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Researchers at the CCDH also found several marketing firms catering to crisis pregnancy centers and offering services, including help accessing the Google ad grants, along with strategies to ensure that their content appears next to legitimate reproductive health information by hijacking keywords used by people seeking abortions.

“There’s a set of keywords which are clearly abortion search keywords, and those keywords tend to be the names of abortion providers,” says Callum Hood, head of research at CCDH. “Amongst the top keywords that fake clinics target, ‘planned parenthood’ is in the top five.” Planned Parenthood is a genuine reproductive health organization.

This is not the first time Google’s free advertising perks have gone to anti-abortion groups. In 2019, a group of anti-choice clinics run by a Catholic group were found to have received tens of thousands of dollars worth of free advertising on Google. In response, the company changed its policies to require such organizations to note whether they actually offer abortion services. 

But the CCDH report found that sometimes these labels were still not applied to ads from crisis pregnancy centers. And even then, Shakouri says the label can be confusing to users who don’t know the difference between a crisis pregnancy center and a legitimate health clinic that may simply not provide abortion care.“There’s a lot of ways people could interpret that labeling, and that labeling has been applied to organizations like abortion funds or services that act as referral services,” she says.

This confusion extends beyond ads and search to Google Maps, where crisis pregnancy centers often show up alongside legitimate clinics.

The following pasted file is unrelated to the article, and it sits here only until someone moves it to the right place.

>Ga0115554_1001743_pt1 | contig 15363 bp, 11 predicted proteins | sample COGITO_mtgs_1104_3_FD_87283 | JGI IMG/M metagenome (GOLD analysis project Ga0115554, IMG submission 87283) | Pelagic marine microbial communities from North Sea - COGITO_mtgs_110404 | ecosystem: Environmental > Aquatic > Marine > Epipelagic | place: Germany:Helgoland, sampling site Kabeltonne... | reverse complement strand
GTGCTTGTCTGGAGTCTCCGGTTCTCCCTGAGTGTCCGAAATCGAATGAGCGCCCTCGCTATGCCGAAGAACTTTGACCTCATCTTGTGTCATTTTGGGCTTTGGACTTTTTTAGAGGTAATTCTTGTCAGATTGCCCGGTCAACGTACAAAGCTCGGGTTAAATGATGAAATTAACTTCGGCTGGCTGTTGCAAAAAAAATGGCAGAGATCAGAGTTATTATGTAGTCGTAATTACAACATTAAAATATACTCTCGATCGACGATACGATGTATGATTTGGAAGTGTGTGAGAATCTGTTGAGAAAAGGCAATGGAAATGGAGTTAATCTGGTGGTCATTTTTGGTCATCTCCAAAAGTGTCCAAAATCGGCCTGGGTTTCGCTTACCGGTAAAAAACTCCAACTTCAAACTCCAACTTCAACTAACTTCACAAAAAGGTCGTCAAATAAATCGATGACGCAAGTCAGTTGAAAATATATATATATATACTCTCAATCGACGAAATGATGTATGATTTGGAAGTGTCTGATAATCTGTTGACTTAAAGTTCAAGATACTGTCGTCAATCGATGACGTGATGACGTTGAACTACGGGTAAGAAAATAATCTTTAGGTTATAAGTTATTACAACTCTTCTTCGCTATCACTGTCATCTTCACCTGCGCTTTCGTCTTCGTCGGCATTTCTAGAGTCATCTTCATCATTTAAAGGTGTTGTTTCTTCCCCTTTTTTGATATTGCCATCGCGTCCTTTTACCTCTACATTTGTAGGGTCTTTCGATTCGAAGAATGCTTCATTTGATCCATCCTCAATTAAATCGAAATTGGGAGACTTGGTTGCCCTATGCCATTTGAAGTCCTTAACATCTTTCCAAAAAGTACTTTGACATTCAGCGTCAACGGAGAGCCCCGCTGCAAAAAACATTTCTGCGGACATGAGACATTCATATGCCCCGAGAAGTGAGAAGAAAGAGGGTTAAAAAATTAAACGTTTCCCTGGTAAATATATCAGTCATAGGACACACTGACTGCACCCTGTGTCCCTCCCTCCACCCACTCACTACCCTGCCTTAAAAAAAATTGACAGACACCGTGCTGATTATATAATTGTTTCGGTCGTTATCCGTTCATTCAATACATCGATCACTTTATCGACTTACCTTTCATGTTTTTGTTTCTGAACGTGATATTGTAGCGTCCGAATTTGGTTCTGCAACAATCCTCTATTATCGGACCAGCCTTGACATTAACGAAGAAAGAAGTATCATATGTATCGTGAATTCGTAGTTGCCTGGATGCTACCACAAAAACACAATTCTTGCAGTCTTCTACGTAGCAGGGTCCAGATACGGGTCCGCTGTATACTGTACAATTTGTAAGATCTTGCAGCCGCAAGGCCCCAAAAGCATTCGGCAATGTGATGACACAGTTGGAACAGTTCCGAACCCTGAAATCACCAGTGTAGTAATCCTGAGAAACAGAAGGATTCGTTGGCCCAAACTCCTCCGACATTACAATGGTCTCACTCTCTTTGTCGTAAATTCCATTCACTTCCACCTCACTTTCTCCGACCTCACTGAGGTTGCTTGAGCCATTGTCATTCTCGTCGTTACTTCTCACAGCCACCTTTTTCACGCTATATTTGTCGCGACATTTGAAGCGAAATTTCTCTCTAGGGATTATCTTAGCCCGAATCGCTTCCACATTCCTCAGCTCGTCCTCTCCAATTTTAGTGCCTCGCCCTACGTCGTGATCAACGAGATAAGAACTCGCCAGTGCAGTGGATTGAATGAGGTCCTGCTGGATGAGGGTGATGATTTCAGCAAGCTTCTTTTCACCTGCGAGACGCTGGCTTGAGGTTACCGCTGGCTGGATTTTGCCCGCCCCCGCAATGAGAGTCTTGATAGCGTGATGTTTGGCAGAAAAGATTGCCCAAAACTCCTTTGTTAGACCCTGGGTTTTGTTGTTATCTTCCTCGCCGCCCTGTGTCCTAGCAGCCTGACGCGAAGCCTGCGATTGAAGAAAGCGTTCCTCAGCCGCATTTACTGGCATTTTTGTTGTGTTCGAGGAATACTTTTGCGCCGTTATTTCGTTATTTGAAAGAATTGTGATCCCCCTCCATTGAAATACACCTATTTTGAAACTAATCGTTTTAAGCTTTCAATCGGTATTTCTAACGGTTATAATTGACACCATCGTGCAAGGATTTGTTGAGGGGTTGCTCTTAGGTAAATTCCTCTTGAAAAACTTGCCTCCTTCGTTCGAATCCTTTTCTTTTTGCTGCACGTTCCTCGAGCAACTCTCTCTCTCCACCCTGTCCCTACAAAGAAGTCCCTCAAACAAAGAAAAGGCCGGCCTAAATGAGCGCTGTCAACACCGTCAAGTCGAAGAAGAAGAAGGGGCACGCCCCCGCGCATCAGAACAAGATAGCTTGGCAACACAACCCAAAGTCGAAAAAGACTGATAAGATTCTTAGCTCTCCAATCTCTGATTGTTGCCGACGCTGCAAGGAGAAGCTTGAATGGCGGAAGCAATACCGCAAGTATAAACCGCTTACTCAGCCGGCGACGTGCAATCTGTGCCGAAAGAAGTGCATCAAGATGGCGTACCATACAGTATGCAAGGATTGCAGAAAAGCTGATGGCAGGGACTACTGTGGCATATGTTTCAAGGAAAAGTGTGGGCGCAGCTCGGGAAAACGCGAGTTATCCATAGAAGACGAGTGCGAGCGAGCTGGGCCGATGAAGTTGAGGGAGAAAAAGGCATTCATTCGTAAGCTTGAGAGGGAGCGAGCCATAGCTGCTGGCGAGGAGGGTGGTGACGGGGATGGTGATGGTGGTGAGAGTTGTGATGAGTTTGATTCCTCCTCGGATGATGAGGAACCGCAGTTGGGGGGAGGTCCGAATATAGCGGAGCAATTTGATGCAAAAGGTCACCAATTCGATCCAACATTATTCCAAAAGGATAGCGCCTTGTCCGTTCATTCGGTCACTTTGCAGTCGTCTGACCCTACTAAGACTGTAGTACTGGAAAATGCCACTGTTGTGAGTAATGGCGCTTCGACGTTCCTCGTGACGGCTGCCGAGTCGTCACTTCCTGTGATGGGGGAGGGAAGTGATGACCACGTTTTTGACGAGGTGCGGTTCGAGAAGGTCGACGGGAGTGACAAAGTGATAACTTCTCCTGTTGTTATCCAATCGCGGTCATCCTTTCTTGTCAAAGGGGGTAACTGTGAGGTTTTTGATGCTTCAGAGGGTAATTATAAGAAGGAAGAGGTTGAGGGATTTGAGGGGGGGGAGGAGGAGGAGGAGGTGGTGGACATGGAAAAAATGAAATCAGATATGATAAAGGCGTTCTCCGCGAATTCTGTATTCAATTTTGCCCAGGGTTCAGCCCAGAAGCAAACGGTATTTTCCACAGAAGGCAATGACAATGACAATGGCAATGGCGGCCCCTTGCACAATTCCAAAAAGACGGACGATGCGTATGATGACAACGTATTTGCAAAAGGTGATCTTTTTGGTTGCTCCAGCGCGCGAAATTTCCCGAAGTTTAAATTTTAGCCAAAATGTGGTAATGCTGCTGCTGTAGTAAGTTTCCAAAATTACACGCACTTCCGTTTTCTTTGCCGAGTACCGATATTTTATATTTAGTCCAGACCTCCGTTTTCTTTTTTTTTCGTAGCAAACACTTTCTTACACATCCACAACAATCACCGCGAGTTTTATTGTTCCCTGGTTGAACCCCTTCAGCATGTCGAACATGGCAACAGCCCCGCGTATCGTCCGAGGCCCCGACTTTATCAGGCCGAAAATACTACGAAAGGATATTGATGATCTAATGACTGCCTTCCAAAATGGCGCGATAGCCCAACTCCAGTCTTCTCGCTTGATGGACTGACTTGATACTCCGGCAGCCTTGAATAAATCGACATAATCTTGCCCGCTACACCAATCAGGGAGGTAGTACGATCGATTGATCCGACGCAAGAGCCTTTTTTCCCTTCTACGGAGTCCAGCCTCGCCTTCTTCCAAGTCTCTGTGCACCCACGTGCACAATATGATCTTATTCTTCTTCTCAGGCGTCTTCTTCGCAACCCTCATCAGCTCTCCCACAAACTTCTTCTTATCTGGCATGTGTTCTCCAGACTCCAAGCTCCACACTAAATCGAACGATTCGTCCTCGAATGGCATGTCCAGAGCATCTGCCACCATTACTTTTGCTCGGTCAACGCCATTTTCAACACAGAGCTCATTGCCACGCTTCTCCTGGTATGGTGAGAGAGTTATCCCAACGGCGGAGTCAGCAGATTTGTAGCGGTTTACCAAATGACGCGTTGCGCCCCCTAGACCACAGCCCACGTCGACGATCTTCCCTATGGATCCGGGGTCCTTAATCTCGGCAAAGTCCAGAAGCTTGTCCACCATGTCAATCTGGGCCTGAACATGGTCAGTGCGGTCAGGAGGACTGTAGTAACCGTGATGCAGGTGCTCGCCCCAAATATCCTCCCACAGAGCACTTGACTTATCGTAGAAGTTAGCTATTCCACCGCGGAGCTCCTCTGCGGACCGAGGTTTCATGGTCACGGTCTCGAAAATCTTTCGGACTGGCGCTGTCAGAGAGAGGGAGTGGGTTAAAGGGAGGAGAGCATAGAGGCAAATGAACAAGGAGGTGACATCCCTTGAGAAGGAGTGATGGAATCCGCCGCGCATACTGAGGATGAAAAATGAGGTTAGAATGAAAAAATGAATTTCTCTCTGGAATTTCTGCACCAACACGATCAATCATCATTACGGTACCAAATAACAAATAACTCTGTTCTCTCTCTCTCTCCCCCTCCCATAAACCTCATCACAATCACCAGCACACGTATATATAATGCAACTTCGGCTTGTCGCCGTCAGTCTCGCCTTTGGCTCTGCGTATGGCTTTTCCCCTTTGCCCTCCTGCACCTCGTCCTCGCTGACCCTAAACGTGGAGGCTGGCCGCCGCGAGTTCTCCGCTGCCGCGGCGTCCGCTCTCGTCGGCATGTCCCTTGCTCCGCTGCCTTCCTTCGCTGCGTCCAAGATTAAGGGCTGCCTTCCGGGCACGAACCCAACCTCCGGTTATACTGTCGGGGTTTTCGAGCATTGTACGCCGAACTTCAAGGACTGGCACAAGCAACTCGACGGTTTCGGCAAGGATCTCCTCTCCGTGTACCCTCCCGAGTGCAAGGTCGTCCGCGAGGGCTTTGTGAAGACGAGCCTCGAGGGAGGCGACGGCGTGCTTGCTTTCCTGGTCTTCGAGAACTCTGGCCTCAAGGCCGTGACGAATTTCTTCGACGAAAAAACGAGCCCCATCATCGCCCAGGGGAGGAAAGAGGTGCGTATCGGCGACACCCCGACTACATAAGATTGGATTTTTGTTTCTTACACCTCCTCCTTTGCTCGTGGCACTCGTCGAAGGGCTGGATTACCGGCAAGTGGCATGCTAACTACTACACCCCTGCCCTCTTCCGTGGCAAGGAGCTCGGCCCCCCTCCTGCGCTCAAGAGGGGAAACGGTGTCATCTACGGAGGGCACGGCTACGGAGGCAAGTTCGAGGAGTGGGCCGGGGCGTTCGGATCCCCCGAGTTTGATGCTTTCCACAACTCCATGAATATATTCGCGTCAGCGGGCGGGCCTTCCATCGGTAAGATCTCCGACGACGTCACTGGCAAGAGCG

“It’s very hard for people that are less digitally literate to find out who is a legitimate provider,”  says Sanne Thijssen, the creator of #HeyGoogle, which maps crisis pregnancy centers throughout Europe to help women better identify fake clinics. “A lot of times if they see something on Google Maps … they aren’t able to really distinguish as well.”

Martha Dimitratou, media manager for PlanC, a nonprofit that provides information about access to the abortion pill, says that the organization’s Google Ads account was banned over a year ago for advertising “unauthorized pharmacies.” 

“We have tried to appeal this very many times, but Google does not want to change the system,” she says.

Meanwhile,  Google continues to allow ads from crisis pregnancy centers directing users to sites that promote “abortion reversal,” an unscientific method of administering progesterone to a woman who has taken abortion medication in order to stop its effects.

Angela Vasquez-Girouxat, vice president of communications and research at abortion advocacy group Naral, notes that a past study on “abortion reversal” had to be halted because the regimen posed a threat to the health of the women involved. “Imagine if there were a vaccine study that found the vaccines were harmful to people,” she says. “Google probably wouldn’t promote that as a legitimate regimen, but they allow these organizations to continue to promote abortion pill reversal and other fake science, despite the fact that it is physically dangerous.”